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Monday, August 18, 2008

Amazing Article - "Why Women Lose Weight, or Don’t"
I used to have a blog on MySpace that had a pretty large following, and I've let it sort of taper off as I've moved on to other projects. But I wanted to share some of the blogs that I think were the most interesting to people there, so I'll be updating this blog with archives that include the old posts. Be sure to skim through past months and years of this blog to find some of them. Here is one that I thought was relevant enough to post with today's date stamp:

I just read the most fascinating article that I had to share with you. It's from Newsweek Online, and it's called Why Women Lose Weight-or Don't. The subtitle is "Surprising new findings on how our perceptions of our bodies affect our desire to shed pounds."

The article spoke partly about a recent Cornell University study which looked at how a person's bodily perception affected their motivation to lose weight. Apparently even though obsese and overweight women expressed the greatest dissatisfaction with their bodies, the amount of weight they wanted to lose was not in line with what researches expected. Apparently obsese women were more likely to want to lose an amount of weight that would still technically put them in the "overweight" category.

I think this makes a lot of sense to me, even if it didn't to the people who conducted the study. Maybe it means that many obese/fat/overweight (whatever you want to call them/me/you, lol) women find a relatively fuller figure more attainable and attractive. When I was a size 22 my aspiration was always to be no smaller than a 12, and more likely a 14 or 16. However back in the day before I got fat, when I actually was a 12/14, I wanted to be a size 4. Perhaps fat women are learning what I did, which is that the road to fat is paved with thin intentions, and the road back from fat is a slow, paced journey to health, not skinny-ness. Also, because I learned to embrace myself as a fat woman, I began to find curviness a more desirable quality, therefore the need to be a 4 or 6 didn't seem as strong.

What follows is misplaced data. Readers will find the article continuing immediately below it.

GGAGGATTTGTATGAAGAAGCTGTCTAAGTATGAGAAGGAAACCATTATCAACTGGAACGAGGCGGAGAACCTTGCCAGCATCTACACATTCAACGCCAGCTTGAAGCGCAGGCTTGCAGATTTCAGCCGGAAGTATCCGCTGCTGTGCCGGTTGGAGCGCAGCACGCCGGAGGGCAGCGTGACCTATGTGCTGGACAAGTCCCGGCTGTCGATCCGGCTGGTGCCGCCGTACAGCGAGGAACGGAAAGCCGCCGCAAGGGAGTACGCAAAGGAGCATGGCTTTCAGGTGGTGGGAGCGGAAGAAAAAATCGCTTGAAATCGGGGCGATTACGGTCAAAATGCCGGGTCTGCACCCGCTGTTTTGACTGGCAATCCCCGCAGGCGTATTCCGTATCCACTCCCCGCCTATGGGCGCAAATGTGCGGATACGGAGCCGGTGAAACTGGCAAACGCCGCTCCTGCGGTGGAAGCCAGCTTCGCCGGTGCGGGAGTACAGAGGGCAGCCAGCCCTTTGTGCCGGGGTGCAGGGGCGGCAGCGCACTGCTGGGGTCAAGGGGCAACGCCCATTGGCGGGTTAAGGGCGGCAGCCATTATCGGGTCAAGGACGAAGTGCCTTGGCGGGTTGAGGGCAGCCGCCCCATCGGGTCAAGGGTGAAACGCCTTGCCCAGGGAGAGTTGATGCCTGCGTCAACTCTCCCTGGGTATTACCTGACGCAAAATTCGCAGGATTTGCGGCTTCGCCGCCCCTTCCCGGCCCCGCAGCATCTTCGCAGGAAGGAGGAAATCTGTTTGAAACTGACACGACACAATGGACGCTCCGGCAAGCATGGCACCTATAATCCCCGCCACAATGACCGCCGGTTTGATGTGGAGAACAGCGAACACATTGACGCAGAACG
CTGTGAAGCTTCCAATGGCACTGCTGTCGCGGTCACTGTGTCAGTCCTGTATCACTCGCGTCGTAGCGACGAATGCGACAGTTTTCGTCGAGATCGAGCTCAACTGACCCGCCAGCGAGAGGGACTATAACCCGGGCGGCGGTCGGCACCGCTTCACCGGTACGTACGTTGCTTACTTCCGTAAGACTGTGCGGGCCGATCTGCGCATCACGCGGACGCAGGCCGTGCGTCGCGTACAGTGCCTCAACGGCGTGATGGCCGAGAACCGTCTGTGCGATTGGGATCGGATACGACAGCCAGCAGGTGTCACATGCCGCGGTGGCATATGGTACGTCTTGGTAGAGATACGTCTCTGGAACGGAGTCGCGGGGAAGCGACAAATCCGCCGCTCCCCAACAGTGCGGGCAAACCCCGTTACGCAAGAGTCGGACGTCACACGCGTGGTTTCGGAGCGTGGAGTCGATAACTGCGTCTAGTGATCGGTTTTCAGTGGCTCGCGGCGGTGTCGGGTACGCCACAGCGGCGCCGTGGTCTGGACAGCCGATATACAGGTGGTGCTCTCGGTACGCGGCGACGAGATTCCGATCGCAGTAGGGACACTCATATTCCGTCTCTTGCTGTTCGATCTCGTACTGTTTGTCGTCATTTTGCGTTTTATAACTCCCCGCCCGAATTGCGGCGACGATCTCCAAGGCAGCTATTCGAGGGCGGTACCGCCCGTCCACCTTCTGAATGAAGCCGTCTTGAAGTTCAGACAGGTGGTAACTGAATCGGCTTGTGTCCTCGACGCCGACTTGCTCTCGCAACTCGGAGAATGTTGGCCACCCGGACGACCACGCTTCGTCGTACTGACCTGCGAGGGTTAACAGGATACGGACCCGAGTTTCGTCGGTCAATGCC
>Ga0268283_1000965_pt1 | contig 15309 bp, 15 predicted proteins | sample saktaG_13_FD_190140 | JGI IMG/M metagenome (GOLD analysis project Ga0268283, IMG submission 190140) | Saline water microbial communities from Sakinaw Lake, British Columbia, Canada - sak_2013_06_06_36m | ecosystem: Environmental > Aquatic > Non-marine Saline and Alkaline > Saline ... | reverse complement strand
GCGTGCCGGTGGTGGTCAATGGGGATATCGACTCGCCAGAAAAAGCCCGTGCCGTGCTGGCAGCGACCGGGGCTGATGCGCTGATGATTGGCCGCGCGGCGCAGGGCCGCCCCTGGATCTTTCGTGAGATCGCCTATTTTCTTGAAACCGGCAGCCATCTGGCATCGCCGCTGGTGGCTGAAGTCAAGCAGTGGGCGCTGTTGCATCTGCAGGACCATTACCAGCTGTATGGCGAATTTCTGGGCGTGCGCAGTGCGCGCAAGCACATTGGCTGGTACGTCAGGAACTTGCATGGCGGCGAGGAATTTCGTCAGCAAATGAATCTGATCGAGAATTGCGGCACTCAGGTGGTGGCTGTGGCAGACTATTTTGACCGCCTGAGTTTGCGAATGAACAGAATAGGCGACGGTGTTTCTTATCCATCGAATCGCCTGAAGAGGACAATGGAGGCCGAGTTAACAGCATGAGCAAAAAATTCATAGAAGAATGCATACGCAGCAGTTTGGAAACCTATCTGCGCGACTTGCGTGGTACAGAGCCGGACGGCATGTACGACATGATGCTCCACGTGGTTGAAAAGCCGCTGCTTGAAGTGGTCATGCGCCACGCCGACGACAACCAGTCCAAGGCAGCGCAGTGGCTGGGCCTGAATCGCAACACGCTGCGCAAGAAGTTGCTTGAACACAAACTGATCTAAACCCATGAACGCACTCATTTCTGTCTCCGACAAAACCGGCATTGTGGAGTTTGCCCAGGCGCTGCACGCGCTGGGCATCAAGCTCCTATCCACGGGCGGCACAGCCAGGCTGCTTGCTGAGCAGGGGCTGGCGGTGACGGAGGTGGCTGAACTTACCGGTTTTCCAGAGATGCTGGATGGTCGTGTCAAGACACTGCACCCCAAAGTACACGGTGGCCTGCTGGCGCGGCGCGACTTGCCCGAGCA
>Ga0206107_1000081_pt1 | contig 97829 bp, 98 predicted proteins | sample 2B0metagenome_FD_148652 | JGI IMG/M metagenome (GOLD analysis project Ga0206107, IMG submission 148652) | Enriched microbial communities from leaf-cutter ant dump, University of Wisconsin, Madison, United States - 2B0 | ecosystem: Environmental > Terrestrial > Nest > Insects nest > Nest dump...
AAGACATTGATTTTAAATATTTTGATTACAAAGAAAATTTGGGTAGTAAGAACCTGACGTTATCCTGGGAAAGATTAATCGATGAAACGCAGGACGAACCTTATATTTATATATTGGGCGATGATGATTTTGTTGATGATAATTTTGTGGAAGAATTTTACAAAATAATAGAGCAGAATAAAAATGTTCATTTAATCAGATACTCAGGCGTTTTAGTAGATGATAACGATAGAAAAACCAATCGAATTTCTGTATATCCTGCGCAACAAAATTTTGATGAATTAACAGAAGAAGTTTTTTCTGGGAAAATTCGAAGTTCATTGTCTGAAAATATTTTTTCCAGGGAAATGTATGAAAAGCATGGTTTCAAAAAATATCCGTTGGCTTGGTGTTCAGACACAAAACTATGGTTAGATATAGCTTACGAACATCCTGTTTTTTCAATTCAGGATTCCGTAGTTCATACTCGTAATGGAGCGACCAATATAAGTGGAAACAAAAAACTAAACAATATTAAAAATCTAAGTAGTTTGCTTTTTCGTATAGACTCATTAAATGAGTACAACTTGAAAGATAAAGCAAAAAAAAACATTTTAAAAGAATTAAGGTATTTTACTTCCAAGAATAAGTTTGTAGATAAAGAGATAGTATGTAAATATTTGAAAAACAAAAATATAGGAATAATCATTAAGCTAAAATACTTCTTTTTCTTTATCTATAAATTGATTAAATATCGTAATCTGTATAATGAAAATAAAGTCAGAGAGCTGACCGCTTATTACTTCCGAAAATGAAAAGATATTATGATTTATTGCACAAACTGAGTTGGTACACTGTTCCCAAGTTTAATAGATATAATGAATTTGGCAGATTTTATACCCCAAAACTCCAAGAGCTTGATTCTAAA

There was another study quoted in the article which I just LOVE. The University of Minnesota published a study that "examined the relationship between body satisfaction and BMI five years later among a group of overweight teen girls. Researchers Patricia van den Berg and Dianne Neumark-Sztainer found that overweight girls who were more comfortable with their bodies were less likely to gain weight as they entered young adulthood. The Minnesota research suggests that girls who felt good about themselves were more likely to be physically active and pay more attention to what they ate."

Imagine that - teenage girls more comfortable with themselves were less likely to gain weight. How shocking - not. I've said for a long time that the earlier we can get to these girls and teach them to feel good about themselves, the easier it will be for many of them to avoid having to travel down the dieting superhighway of self loathing.

Anyway, I think you should read the whole article for yourself and tell me what you think


  • At 8:34 PM, Anonymous Pamela said…

    I really have to disagree with your comment that "the road back from fat is a slow, paced journey to health." It is completely possible to be fat and healthy, and to exercise and eat right and still be fat.

  • At 9:11 PM, Blogger Lisafashionista said…

    Hi Pamela - I understand where you are coming from - I have some other articles I'd like to post on the blog that might give you more context on my belief system. I definitely believe you can be fat and happy - but I also believe you can be fat and fooling yourself. The difference is in the health aspect and that is all individual. Most likely it was something other than healthy eating that made someone fat - but they can pursue a healthy lifestyle after that time and still be technically fat and healthy...(even if they aren't trying to lose weight). I'll post some more old blogs soon.